Disability does not equal dysfunction

I said this statement out loud at the dinner table the other night and my oldest cleared his throat loudly and said “speechless” under his breath.

Oh my how the world views that family on “speechless”.  It is true that looking from the outside in, that family looks dysfunctional.  The mom is always on a mission to educate about and accommodate for her oldest son with disabilities, appearing so to the detriment of the remainder of her family and her home.  The younger two children, both teenagers, have some crazy ideas about how the world works and can be left to their own devices sometimes.  The dad is very humble, appears to just go with the flow, and “follow” things happening around him.  Their home is not a picture of perfection, in fact, it is a dump.  Their neighbors, the school, the community, all view them as not normal, as malfunctioning because of disability.

The world views families with special needs kids as dysfunctional.

But the appearances are deceiving.

On “speechless”, the dad is actually a pretty amazing servant leader, providing an example of how to lead with kindness, and provide for his family balancing family life and work life very well, and choosing his family over his career.  The mom is a very creative resourceful woman always thinking about all of her children and their needs, being ready for their needs and being able to assist even stepping back as they grow up.  And the kids are pretty mature for being teenagers, having to grow up a little faster with significant medical needs in the family, and they know their parents are right there available to help.  Their house, well the family chooses not to invest time or money in material things.

How does the world define “dysfunctional”?  not performing normally, having a malfunctioning part or element, behaving or acting outside social norm.  Some of the synonyms: broken, debilitated, defective, wounded, flawed

But is disability really dysfunctional?   No, it isn’t.

Disability is different NOT dysfunctional

Just because disability is different than the normal does not mean it is dysfunctional.   In fact, we have witnessed how disability has increased the functionality of family.

For our family, disability has strengthened relationship bonds, the husband and wife bond, the bond with siblings, child/parent bonds.  Those bonds stronger because of the things we have come through as a family.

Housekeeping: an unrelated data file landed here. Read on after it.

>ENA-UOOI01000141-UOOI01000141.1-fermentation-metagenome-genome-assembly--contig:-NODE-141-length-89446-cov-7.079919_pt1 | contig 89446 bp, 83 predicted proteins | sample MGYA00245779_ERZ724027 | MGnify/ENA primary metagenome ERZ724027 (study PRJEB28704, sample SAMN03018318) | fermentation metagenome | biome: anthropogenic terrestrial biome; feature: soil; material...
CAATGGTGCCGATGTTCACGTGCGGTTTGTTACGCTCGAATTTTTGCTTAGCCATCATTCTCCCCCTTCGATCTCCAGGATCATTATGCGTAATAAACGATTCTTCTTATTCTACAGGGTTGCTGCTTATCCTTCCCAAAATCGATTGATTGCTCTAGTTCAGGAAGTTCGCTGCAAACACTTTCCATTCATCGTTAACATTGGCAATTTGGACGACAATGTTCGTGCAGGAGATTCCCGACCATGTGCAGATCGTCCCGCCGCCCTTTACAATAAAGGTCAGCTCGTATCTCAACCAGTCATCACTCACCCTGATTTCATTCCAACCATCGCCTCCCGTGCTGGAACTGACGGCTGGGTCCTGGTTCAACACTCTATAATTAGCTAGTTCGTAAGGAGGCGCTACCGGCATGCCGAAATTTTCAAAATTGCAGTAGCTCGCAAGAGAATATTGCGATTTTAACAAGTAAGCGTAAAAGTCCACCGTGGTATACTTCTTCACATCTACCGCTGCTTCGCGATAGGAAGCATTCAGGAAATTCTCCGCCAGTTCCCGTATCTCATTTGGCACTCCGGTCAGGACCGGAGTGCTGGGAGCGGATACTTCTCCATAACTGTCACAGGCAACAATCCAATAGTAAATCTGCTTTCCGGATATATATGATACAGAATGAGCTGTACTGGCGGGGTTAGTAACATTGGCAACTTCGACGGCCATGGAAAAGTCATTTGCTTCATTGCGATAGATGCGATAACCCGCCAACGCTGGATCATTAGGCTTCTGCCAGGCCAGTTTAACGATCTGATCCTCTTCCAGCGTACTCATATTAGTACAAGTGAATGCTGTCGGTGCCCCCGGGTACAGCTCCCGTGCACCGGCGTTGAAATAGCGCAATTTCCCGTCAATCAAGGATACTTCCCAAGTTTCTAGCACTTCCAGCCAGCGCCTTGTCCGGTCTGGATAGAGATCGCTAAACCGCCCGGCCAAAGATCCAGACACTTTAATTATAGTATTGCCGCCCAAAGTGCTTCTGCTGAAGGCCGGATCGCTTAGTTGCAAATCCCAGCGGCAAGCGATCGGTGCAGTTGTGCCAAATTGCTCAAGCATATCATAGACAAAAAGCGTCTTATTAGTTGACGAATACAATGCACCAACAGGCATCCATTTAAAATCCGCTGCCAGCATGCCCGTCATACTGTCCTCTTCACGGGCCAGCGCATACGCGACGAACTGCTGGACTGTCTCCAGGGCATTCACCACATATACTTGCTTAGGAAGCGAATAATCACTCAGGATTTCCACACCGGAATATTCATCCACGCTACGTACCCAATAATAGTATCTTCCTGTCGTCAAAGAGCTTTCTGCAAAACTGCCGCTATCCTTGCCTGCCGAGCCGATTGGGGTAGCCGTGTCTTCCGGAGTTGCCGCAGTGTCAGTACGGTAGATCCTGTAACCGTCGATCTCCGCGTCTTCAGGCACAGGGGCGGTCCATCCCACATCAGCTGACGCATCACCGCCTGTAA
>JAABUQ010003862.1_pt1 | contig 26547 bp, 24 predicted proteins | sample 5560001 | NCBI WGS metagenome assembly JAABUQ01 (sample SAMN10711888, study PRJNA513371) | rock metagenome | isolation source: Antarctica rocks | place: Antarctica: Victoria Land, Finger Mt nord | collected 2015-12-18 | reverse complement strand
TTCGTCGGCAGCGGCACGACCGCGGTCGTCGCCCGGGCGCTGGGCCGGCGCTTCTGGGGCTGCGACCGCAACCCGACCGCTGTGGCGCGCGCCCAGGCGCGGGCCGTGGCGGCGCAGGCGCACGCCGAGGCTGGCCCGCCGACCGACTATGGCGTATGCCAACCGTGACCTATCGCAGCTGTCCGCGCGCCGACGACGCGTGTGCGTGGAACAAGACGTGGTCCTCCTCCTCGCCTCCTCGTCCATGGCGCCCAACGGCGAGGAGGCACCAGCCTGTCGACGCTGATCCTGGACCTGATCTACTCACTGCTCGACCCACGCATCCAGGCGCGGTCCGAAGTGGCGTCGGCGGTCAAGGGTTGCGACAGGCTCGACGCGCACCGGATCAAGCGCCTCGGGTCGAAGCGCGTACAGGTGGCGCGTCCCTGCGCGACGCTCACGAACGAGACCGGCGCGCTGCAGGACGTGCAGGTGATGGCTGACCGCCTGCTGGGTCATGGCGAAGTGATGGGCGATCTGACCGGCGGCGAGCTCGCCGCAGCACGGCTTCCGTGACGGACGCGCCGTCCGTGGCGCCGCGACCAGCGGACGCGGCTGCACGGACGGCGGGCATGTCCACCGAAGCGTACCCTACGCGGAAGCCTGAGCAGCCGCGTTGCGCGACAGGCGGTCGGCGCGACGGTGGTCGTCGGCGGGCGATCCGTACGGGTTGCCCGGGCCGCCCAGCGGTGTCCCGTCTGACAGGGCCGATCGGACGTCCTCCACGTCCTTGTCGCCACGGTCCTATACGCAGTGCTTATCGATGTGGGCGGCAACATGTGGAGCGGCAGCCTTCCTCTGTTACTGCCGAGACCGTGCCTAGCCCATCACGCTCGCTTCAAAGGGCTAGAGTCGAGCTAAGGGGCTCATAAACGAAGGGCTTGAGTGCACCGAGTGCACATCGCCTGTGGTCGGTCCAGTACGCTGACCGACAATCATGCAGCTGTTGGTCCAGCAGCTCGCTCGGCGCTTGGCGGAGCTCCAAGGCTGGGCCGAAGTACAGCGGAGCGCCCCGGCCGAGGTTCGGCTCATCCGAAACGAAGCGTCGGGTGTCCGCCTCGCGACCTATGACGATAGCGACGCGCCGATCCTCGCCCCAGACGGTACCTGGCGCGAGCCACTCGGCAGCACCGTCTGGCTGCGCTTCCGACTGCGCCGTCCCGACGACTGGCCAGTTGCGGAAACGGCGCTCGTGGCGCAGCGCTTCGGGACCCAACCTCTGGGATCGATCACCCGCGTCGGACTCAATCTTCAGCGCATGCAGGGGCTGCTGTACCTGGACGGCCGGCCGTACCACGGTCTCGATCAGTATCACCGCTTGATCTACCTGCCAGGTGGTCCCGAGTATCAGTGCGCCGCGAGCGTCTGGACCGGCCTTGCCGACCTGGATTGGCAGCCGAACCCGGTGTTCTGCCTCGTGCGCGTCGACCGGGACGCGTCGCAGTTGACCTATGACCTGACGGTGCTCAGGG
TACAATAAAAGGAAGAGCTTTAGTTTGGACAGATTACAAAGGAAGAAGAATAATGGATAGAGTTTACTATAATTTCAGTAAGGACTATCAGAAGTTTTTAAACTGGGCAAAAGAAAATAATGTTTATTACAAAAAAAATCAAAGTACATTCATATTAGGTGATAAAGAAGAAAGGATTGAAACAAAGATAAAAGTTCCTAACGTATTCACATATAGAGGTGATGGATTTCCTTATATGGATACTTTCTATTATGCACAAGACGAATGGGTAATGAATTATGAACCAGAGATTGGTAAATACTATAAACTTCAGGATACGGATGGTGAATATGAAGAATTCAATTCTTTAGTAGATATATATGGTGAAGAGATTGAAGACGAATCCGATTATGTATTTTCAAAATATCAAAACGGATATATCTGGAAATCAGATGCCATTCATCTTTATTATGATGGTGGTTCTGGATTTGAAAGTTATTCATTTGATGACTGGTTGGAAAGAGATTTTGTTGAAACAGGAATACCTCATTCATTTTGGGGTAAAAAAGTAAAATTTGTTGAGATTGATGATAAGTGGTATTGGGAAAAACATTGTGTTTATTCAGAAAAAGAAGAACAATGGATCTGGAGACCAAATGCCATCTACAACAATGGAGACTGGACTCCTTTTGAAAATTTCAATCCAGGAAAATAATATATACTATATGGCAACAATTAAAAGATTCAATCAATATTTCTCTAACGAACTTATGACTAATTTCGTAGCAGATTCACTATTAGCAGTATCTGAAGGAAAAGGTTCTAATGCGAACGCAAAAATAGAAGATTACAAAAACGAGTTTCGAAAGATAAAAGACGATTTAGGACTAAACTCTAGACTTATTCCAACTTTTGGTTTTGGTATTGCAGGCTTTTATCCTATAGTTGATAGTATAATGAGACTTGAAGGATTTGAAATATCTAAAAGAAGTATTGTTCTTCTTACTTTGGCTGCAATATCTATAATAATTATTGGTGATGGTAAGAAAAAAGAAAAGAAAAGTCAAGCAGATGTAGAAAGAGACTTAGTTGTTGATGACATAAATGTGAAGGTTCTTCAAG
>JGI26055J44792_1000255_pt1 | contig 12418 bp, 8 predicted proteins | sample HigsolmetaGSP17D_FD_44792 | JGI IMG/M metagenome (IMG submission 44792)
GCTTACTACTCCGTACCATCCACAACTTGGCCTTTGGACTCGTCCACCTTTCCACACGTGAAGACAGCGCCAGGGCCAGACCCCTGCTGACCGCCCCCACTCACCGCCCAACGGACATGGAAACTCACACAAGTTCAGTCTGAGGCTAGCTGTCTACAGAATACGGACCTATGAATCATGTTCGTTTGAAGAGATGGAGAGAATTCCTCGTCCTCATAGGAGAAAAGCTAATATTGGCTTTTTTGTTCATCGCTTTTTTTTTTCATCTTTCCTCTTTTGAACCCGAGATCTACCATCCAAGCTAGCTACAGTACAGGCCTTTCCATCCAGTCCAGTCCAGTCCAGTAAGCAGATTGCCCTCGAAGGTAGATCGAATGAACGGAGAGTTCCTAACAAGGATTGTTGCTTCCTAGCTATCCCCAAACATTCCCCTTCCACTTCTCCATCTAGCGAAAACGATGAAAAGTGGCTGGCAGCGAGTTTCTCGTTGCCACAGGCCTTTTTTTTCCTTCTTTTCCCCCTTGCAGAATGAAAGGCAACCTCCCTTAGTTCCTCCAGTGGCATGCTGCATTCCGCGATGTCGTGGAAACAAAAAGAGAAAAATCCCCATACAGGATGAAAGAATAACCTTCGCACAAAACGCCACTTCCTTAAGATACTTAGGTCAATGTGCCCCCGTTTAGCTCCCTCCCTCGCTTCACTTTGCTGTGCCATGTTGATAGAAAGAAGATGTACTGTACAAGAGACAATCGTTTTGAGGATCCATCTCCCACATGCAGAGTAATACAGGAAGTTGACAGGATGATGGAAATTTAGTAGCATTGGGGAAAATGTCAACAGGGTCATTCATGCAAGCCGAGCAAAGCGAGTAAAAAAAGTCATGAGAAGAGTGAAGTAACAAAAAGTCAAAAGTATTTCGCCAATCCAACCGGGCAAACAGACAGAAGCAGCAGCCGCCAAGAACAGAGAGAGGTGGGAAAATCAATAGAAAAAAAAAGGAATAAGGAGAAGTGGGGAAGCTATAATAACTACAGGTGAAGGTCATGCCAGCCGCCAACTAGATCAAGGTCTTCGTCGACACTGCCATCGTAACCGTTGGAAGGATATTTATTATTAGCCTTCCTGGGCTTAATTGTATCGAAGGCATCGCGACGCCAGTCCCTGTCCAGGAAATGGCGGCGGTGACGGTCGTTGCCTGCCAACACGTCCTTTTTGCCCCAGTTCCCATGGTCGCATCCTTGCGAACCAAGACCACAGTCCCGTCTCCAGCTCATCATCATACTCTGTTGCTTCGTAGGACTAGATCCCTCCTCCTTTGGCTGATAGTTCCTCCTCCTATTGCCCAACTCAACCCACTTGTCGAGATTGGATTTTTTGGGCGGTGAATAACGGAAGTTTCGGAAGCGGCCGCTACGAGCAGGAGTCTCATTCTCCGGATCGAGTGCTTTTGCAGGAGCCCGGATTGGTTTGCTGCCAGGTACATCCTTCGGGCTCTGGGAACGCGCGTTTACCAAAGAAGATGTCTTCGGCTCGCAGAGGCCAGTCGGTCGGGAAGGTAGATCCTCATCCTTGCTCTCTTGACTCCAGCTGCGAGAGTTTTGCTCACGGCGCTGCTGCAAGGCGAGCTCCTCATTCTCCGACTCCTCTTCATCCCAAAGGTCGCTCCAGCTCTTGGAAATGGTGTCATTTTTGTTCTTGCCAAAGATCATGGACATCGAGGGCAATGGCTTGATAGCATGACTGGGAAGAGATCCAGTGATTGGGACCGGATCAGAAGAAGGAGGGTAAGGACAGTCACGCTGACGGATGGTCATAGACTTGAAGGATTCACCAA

We rely on each other to give encouragement, and support and understanding when things don’t really seem to go well.  When the girlie has seizures, medical procedures, equipment craziness, the boys know they can ask all the questions they want and we will do our best to answer.

Part of that definition of dysfunction, makes an assumption that one of the parts is malfunctioning.  Sadly, that is the way the world views our special needs child, as malfunctioning and in need of fixing.

But, we view our girlie differently.  We view her same way we view our other children, as Psalm 139:13-16 proclaims

“For You formed my inward parts;
You wove me in my mother’s womb.
I will give thanks to You, for I am fearfully and wonderfully made;
Wonderful are Your works,
And my soul knows it very well.
My frame was not hidden from You,
When I was made in secret,
And skillfully wrought in the depths of the earth;
Your eyes have seen my unformed substance;
And in Your book were all written
The days that were ordained for me,
When as yet there was not one of them.”

Our children are fearfully and wonderfully made.

Gwendolyn is a functioning part of our family, contributing in numerous ways every day, with her love of being with the family, her smiles, and her joy of life.  She provides more with her sweet spirit than could ever be imagined.

God defines the wisdom of this world: “If any man among you thinks that he is wise in this age, he must become foolish, so that he may become wise. For the wisdom of this world is foolishness before God. For it is written, “He is the one who catches the wise in their craftiness”. 1 Corinthians 3:18-19

It all goes back to perspective – choosing to dismiss the wisdom of this world.






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